February 17, 2019 - MUSC researchers discover new mechanism for a class of anti-cancer drugs
February 17, 2019 - HPV misconceptions are causing women to miss smear tests
February 17, 2019 - Sanofi and Regeneron Offer Praluent (alirocumab) at a New Reduced U.S. List Price
February 17, 2019 - Researchers say auditory testing can identify children for autism screening
February 17, 2019 - New method analyzes how single biological cells react to stressful situations
February 17, 2019 - WVU gynecologic oncologist investigates novel treatment for cervical and vaginal cancers
February 17, 2019 - ADHD diagnoses poorly documented
February 17, 2019 - Majority of gender minority youth do not identify with traditional sexual identity labels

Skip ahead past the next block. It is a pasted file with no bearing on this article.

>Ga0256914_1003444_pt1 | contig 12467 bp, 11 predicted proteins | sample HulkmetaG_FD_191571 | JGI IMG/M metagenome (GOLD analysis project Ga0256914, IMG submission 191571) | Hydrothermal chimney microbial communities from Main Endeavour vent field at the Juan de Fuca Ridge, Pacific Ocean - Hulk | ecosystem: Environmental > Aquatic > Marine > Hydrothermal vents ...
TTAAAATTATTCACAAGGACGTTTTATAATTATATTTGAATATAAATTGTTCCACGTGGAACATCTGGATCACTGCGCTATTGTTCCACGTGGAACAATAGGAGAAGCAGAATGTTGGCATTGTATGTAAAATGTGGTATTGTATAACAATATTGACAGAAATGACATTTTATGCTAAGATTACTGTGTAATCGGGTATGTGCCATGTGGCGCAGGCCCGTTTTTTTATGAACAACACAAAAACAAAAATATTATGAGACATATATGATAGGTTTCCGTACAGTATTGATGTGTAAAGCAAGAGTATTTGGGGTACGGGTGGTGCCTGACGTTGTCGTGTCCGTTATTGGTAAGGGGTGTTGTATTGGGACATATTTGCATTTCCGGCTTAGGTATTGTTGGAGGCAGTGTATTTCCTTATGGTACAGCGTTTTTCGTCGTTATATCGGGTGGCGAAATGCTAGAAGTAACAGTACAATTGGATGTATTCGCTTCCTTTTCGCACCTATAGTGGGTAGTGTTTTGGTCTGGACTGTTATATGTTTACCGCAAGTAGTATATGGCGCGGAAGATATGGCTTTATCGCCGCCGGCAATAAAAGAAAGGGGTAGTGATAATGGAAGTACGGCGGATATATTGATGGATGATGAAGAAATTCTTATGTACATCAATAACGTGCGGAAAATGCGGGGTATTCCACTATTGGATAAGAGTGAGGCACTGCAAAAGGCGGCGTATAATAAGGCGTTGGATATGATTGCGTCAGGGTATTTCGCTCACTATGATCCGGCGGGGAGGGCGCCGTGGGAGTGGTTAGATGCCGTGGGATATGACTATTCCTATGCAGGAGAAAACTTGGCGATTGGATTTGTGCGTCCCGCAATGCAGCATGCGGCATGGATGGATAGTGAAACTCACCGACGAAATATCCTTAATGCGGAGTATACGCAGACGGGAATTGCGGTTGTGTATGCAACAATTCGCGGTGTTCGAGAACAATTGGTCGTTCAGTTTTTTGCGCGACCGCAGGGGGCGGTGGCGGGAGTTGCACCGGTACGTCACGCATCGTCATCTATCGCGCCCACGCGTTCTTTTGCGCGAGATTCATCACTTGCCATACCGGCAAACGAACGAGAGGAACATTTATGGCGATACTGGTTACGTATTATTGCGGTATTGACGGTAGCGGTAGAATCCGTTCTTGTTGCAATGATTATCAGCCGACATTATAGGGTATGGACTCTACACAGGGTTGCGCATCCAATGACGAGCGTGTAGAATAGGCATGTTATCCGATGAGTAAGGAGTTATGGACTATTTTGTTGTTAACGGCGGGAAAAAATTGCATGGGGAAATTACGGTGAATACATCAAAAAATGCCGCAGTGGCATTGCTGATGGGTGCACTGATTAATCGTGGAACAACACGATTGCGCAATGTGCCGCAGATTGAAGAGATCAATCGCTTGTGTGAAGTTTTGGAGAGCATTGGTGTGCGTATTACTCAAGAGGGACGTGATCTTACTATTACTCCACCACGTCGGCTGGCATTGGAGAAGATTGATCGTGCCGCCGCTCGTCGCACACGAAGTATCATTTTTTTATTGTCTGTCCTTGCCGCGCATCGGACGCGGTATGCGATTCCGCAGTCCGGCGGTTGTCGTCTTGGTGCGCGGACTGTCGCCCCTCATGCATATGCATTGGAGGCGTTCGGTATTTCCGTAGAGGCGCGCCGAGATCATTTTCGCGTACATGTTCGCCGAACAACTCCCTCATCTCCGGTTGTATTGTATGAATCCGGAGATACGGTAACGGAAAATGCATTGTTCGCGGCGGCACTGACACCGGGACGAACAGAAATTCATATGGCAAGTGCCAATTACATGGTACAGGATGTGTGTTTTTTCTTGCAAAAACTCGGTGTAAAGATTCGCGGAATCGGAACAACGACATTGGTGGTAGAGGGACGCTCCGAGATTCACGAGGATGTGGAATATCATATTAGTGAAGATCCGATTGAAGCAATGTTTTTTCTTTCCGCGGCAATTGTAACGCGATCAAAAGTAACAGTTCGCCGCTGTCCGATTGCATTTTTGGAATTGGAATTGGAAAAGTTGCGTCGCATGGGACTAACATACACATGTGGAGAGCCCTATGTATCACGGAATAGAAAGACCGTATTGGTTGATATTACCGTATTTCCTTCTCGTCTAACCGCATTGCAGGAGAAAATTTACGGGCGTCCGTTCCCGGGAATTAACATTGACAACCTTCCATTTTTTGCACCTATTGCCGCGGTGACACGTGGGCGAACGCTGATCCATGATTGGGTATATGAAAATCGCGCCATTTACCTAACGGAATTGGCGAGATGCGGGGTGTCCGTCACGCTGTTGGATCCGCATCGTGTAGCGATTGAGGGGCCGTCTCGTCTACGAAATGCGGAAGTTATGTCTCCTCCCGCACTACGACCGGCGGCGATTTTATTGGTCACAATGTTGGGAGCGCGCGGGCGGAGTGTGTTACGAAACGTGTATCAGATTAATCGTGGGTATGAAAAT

February 17, 2019 - AbbVie, Teneobio enter into strategic transaction to develop potential treatment for multiple myeloma
February 17, 2019 - Lower Birth Weight May Up Risk for Psychiatric Disorders
February 17, 2019 - Scientists identify reversible molecular defect underlying rheumatoid arthritis
February 17, 2019 - Moffitt researchers shed light on how CAR T cells function mechanistically
February 16, 2019 - Female Anatomy May Play Big Role in Sperm’s Success
February 16, 2019 - BMI may mediate inverse link between fiber intake, knee OA
February 16, 2019 - Movement impairments in autism can be reversed through behavioral training
February 16, 2019 - Studies address racial disparities in postpartum period and cardiovascular health
February 16, 2019 - Scientists implicate hidden genes in the severity of autism symptoms
February 16, 2019 - Decreased deep sleep linked to early signs of Alzheimer’s disease
February 16, 2019 - Neuroscientists show how the brain responds to texture